Sexual health risk reduction interventions for people with severe mental illness: a systematic review

Abdullah Pandor*, Eva Kaltenthaler, Agnes Higgins, Karen Lorimer, Shubulade Smith, Kevan Wylie, Ruth Wong

*Corresponding author for this work

Research output: Contribution to journalArticle

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Abstract

Background: Despite variability in sexual activity among people with severe mental illness, high-risk sexual behavior (e.g. unprotected intercourse, multiple partners, sex trade and illicit drug use) is common. Sexual health risk reduction
interventions (such as educational and behavioral interventions, motivational exercises, counselling and service delivery), developed and implemented for people with severe mental illness, may improve participants’ knowledge,
attitudes, beliefs behaviors or practices (including assertiveness skills) and could lead to a reduction in risky sexual behavior. This systematic review evaluates the effectiveness of sexual health risk reduction interventions for people with severe mental illness.
Methods: Thirteen electronic databases (including MEDLINE, EMBASE and PsycINFO) were searched to August 2014, and supplemented by hand-searching relevant articles and contacting experts. All controlled trials (randomized or non-randomized) comparing the effectiveness of sexual health risk reduction interventions with usual care for individuals living in the community with severe mental illness were included. Outcomes included a range of biological, behavioral and proxy endpoints. Narrative synthesis was used to combine the evidence.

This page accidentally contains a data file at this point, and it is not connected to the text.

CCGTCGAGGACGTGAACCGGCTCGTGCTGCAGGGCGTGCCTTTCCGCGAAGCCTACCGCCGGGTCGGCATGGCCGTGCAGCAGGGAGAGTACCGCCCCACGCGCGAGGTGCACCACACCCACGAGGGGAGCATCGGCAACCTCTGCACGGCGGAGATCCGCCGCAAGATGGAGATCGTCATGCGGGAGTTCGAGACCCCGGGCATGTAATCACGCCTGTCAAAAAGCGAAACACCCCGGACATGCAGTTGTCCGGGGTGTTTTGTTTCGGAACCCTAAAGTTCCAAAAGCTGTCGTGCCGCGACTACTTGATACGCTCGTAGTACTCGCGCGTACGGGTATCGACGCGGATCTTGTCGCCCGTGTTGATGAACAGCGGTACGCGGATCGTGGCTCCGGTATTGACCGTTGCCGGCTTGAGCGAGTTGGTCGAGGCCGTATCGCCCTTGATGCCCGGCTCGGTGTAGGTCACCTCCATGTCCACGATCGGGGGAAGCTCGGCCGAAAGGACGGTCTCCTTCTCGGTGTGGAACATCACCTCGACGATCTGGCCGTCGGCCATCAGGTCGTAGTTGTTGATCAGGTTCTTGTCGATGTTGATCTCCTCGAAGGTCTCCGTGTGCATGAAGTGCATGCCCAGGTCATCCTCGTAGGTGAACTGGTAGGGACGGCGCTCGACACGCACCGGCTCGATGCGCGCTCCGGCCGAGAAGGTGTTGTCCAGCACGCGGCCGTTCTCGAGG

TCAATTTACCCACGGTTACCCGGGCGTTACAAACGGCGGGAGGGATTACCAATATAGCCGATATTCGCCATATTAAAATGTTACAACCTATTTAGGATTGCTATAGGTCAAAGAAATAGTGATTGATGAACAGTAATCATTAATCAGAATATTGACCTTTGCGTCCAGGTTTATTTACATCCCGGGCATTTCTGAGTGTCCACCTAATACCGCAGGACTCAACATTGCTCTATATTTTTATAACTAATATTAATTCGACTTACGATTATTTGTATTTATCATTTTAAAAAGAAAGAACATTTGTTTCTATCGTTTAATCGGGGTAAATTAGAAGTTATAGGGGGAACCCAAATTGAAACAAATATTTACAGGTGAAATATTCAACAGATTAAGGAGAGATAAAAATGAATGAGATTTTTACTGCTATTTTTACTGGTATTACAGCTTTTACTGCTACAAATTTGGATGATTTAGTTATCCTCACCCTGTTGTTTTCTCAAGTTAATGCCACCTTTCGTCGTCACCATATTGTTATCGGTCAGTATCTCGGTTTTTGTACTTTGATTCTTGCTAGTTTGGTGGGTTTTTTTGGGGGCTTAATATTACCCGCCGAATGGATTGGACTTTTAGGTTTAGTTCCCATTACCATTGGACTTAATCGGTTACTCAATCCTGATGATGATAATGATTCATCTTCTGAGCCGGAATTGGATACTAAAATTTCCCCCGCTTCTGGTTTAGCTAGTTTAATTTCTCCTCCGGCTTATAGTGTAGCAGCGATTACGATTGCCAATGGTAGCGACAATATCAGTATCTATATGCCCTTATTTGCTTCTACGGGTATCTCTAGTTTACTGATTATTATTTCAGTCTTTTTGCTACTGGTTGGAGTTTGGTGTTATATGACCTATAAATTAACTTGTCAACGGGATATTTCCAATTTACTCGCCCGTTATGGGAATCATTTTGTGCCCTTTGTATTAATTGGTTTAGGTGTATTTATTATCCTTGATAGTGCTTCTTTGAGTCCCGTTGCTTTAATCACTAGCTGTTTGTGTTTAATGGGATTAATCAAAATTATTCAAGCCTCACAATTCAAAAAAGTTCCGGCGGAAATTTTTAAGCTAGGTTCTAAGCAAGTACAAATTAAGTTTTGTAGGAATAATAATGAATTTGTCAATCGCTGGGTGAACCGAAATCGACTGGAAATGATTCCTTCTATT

Results: Thirteen controlled trials (all from the USA) were included. Although there was no clear and consistent evidence that interventions reduce the total number of sex partners or improved behavioral intentions in sexual risk behavior, positive effects were generally observed in condom use, condom protected intercourse and on measures of HIV knowledge, attitudes to condom use and sexual behaviors and practices. However, the robustness of these findings is low due to the large between study variability, small sample sizes and low-to-moderate quality of included studies.
Conclusions: There is insufficient evidence at present to fully support or reject the identified sexual health risk reduction interventions for people with severe mental illness. Given the serious consequences of high-risk sexual behaviors, there is an urgent need for well-designed UK based trials, as well as training and support for staff implementing sexual health risk reduction interventions.
Original languageEnglish
Article number138
Number of pages13
JournalBMC Public Health
Volume15
DOIs
Publication statusPublished - 12 Feb 2015

Keywords

  • sexual health
  • mental illness
  • systematic review

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